Jane Peterson: At Home and Abroad; Changing the Landscape: Women Impressionists from the Thomas Clark Collection
Glens Falls, N.Y.—Jane Peterson (1876-1965) was born to Scandinavian immigrants in a Midwestern town just a decade after the Civil War. Ideas of women pursuing higher education and even careers were just gaining traction when the 1893 Columbian Exposition in Chicago featured The Woman's Building.
There, the teenager saw paintings by Mary Cassatt (1844-1926) and Mary MacMonnies (1858-1946), and likely learned about the growing women's suffrage movement. Inspired and with her sights set on a career as an artist, Peterson ventured to New York City and enrolled at the Pratt Institute.
She went on to travel the world, befriend major artists of the time, earn a generous living, and build a life as a modern career woman. Her accomplishments are examined in Jane Peterson: At Home and Abroad, an exhibition opening Sunday, August 5, at The Hyde Collection.
With more than eighty paintings and select memorabilia, the exhibition follows Peterson's travels, her journeys through art movements, and the way she forged a path as an independent woman in a changing world. The exhibition includes works from her travels in Europe, North Africa, and at home in the United States, beginning with her introduction to Impressionism.
Peterson studied with Frank Brangwyn, Jacques Blanche, Andre L’Hote, and Joaquin Sorolla, who greatly influenced her. She painted with John Singer Sargent, Childe Hassam, and Maurice Prendergast. She traveled extensively with Louis Comfort Tiffany, and socialized with such artists as Pablo Picasso and Henri Matisse.
“Jane Peterson was popular during her lifetime and this retrospective of her career makes clear why,” said Jonathan Canning, director of curatorial affairs and programming at The Hyde Collection. “She was adventurous, forward-thinking, and thrived at a point in history when women were just beginning to demand their rights. Through this exhibition, we see her evolution and, with it, the changing of the times.”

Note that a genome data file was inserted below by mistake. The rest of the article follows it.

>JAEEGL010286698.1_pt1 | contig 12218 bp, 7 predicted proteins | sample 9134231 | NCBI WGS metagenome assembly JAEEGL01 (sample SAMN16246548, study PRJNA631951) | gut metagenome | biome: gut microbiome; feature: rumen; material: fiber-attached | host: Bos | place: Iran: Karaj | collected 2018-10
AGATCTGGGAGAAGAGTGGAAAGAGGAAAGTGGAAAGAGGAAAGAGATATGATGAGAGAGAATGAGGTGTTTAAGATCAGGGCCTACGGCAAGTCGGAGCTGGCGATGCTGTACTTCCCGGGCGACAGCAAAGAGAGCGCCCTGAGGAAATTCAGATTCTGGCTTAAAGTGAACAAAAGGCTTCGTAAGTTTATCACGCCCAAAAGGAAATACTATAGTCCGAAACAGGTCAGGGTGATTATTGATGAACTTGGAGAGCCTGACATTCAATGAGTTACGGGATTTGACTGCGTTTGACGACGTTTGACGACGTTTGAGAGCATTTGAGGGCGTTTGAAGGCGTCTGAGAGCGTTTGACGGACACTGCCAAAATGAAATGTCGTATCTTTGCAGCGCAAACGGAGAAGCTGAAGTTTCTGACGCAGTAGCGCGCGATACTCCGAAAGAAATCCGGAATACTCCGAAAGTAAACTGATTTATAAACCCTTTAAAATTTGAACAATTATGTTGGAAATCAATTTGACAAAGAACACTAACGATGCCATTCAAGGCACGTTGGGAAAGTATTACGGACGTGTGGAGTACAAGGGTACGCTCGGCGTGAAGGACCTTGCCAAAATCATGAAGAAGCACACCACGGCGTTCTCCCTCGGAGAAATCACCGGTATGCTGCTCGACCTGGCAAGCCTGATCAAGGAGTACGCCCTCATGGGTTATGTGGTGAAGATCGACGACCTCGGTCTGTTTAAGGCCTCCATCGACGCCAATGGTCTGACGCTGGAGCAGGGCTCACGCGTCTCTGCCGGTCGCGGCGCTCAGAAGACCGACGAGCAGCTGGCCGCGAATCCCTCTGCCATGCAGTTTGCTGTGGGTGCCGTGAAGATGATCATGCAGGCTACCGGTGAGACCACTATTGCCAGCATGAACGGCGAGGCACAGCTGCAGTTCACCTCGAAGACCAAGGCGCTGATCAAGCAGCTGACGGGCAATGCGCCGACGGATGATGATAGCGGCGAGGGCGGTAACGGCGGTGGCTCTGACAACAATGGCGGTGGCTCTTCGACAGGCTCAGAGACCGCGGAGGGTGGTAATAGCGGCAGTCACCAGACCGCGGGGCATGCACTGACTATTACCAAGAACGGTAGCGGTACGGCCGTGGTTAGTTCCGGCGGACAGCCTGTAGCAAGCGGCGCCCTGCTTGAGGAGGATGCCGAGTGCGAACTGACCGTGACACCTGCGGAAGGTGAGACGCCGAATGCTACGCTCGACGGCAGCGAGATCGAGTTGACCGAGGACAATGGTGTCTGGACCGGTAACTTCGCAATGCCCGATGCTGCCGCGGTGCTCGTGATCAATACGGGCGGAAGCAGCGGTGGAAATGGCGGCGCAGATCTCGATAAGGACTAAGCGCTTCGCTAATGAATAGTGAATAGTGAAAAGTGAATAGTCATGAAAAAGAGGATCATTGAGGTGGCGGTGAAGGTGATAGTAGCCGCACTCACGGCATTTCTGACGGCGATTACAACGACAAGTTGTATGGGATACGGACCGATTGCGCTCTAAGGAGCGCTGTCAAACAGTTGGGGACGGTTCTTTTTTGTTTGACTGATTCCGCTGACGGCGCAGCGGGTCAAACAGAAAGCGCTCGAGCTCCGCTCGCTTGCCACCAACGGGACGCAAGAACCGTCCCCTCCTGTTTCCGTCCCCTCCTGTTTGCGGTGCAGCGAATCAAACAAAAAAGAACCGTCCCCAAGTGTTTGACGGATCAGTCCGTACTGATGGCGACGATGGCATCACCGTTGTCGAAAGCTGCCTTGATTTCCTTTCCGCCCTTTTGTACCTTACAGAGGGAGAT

Peterson enjoyed great success throughout her career and was extremely popular among major art collectors of her time, especially John D. Rockefeller. Her works are included in museums including the Metropolitan Museum of Art, the National Museum of Women in the Arts, the Pennsylvania Academy of Fine Arts, and the Philadelphia Museum of Art.
Jane Peterson: At Home and Abroad runs through October 12 in Wood and Feibes & Schmitt Galleries.
A companion exhibition, Changing the Landscape: Women Impressionists from the Thomas Clark Collection, also opens August 5 and sheds light on the works of twenty-one lesser-known turn-of-the-century female artists.
In the early part of the twentieth century, art gave American women opportunities they hadn’t known before. Focusing on landscapes, this exhibition includes works from artists trained in Boston, New York City, Philadelphia, and Europe. Many studied under the likes of William Merritt Chase, Henry Twachtman, and Frank Duveneck.
“The majority of the works in this exhibition are by seldom-mentioned artist whose names were lost in the obscurity of male-dominated art history,” Canning said. “Society imposed constraints on these talented artists, but they studied among the best and deserve to be recognized.”
The exhibition is drawn from the collection of Thomas Clark, who has one of the finest private collections of American Impressionist art in upstate New York. The collection includes excellent examples from artists who emerged during and after the American Impressionist movement at the turn of the twentieth century, all of whom were contemporaries of Jane Peterson.
Changing the Landscape: Women Impressionists from the Thomas Clark Collection runs through October 21 in Whitney-Renz and Hoopes Galleries.
Image: Jane Peterson - Gloucester Fleet